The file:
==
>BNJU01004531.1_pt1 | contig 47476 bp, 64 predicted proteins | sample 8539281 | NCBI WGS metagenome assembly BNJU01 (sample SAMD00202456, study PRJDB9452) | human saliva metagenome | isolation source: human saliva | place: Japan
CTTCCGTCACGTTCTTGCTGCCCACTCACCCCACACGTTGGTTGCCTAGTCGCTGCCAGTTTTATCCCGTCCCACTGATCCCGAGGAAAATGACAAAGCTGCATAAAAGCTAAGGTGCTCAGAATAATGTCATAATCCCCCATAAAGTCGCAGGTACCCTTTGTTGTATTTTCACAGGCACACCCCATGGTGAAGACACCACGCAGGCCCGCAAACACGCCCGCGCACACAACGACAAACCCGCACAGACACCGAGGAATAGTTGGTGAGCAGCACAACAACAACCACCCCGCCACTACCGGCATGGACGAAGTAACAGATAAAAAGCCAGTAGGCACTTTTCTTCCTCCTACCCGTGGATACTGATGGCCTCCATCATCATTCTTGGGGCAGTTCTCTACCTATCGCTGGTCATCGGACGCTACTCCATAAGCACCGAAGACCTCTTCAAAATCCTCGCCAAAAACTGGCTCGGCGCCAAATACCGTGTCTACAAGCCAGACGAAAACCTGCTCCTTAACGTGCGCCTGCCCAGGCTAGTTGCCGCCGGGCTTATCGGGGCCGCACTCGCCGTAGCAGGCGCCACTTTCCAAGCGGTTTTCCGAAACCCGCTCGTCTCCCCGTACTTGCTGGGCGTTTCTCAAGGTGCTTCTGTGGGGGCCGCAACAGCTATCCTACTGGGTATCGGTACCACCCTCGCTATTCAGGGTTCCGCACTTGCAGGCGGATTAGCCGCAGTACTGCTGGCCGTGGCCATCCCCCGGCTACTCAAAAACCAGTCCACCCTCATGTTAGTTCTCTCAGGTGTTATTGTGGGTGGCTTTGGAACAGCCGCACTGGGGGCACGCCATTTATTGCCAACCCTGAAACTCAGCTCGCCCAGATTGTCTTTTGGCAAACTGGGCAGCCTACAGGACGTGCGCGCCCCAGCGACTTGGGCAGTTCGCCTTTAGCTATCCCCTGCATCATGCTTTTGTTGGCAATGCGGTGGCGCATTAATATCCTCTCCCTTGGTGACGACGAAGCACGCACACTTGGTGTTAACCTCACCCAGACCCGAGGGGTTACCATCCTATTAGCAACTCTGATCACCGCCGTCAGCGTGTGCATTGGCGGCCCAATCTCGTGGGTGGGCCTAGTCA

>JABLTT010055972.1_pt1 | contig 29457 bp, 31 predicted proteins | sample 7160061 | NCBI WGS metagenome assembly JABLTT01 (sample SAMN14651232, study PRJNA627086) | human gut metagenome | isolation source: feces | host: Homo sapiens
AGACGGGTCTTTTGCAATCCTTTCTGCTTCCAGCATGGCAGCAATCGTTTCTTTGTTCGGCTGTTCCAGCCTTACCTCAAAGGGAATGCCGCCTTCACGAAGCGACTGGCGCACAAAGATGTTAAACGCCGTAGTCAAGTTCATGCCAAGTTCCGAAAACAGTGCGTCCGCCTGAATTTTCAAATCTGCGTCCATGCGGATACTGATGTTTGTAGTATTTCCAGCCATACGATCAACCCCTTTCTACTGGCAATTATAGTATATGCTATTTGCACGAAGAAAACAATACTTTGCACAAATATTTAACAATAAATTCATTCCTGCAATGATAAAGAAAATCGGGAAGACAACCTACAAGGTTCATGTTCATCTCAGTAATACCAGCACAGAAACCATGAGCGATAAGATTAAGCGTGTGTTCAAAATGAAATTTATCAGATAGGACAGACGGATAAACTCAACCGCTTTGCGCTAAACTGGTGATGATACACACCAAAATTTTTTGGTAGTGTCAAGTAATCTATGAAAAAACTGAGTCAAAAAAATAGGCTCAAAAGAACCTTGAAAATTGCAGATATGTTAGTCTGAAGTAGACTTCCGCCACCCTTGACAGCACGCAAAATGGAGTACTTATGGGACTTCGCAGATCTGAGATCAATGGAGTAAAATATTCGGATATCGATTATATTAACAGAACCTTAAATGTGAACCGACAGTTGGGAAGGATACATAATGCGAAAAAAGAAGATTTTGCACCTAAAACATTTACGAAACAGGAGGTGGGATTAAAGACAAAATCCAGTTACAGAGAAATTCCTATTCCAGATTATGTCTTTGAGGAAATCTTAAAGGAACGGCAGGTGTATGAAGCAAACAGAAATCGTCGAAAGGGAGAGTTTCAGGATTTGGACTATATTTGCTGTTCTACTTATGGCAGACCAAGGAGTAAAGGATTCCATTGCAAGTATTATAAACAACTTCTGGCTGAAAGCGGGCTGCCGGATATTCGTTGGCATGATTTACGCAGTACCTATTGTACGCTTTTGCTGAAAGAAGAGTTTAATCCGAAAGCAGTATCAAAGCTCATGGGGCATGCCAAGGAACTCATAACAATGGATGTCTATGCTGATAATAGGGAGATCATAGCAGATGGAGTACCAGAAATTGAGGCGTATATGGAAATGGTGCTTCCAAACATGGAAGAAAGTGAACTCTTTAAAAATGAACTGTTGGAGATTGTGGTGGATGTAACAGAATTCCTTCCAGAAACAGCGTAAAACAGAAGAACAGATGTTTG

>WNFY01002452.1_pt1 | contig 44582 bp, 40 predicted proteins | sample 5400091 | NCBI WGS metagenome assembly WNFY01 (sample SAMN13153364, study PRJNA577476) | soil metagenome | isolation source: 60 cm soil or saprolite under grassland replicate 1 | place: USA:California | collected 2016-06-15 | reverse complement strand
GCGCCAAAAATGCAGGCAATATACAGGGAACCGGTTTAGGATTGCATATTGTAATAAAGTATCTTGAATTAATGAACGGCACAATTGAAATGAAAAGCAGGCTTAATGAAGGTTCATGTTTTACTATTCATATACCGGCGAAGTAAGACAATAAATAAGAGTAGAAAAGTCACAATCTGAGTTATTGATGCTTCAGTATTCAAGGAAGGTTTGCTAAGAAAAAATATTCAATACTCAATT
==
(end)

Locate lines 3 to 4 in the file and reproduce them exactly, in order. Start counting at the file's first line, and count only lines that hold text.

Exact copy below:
>JABLTT010055972.1_pt1 | contig 29457 bp, 31 predicted proteins | sample 7160061 | NCBI WGS metagenome assembly JABLTT01 (sample SAMN14651232, study PRJNA627086) | human gut metagenome | isolation source: feces | host: Homo sapiens
AGACGGGTCTTTTGCAATCCTTTCTGCTTCCAGCATGGCAGCAATCGTTTCTTTGTTCGGCTGTTCCAGCCTTACCTCAAAGGGAATGCCGCCTTCACGAAGCGACTGGCGCACAAAGATGTTAAACGCCGTAGTCAAGTTCATGCCAAGTTCCGAAAACAGTGCGTCCGCCTGAATTTTCAAATCTGCGTCCATGCGGATACTGATGTTTGTAGTATTTCCAGCCATACGATCAACCCCTTTCTACTGGCAATTATAGTATATGCTATTTGCACGAAGAAAACAATACTTTGCACAAATATTTAACAATAAATTCATTCCTGCAATGATAAAGAAAATCGGGAAGACAACCTACAAGGTTCATGTTCATCTCAGTAATACCAGCACAGAAACCATGAGCGATAAGATTAAGCGTGTGTTCAAAATGAAATTTATCAGATAGGACAGACGGATAAACTCAACCGCTTTGCGCTAAACTGGTGATGATACACACCAAAATTTTTTGGTAGTGTCAAGTAATCTATGAAAAAACTGAGTCAAAAAAATAGGCTCAAAAGAACCTTGAAAATTGCAGATATGTTAGTCTGAAGTAGACTTCCGCCACCCTTGACAGCACGCAAAATGGAGTACTTATGGGACTTCGCAGATCTGAGATCAATGGAGTAAAATATTCGGATATCGATTATATTAACAGAACCTTAAATGTGAACCGACAGTTGGGAAGGATACATAATGCGAAAAAAGAAGATTTTGCACCTAAAACATTTACGAAACAGGAGGTGGGATTAAAGACAAAATCCAGTTACAGAGAAATTCCTATTCCAGATTATGTCTTTGAGGAAATCTTAAAGGAACGGCAGGTGTATGAAGCAAACAGAAATCGTCGAAAGGGAGAGTTTCAGGATTTGGACTATATTTGCTGTTCTACTTATGGCAGACCAAGGAGTAAAGGATTCCATTGCAAGTATTATAAACAACTTCTGGCTGAAAGCGGGCTGCCGGATATTCGTTGGCATGATTTACGCAGTACCTATTGTACGCTTTTGCTGAAAGAAGAGTTTAATCCGAAAGCAGTATCAAAGCTCATGGGGCATGCCAAGGAACTCATAACAATGGATGTCTATGCTGATAATAGGGAGATCATAGCAGATGGAGTACCAGAAATTGAGGCGTATATGGAAATGGTGCTTCCAAACATGGAAGAAAGTGAACTCTTTAAAAATGAACTGTTGGAGATTGTGGTGGATGTAACAGAATTCCTTCCAGAAACAGCGTAAAACAGAAGAACAGATGTTTG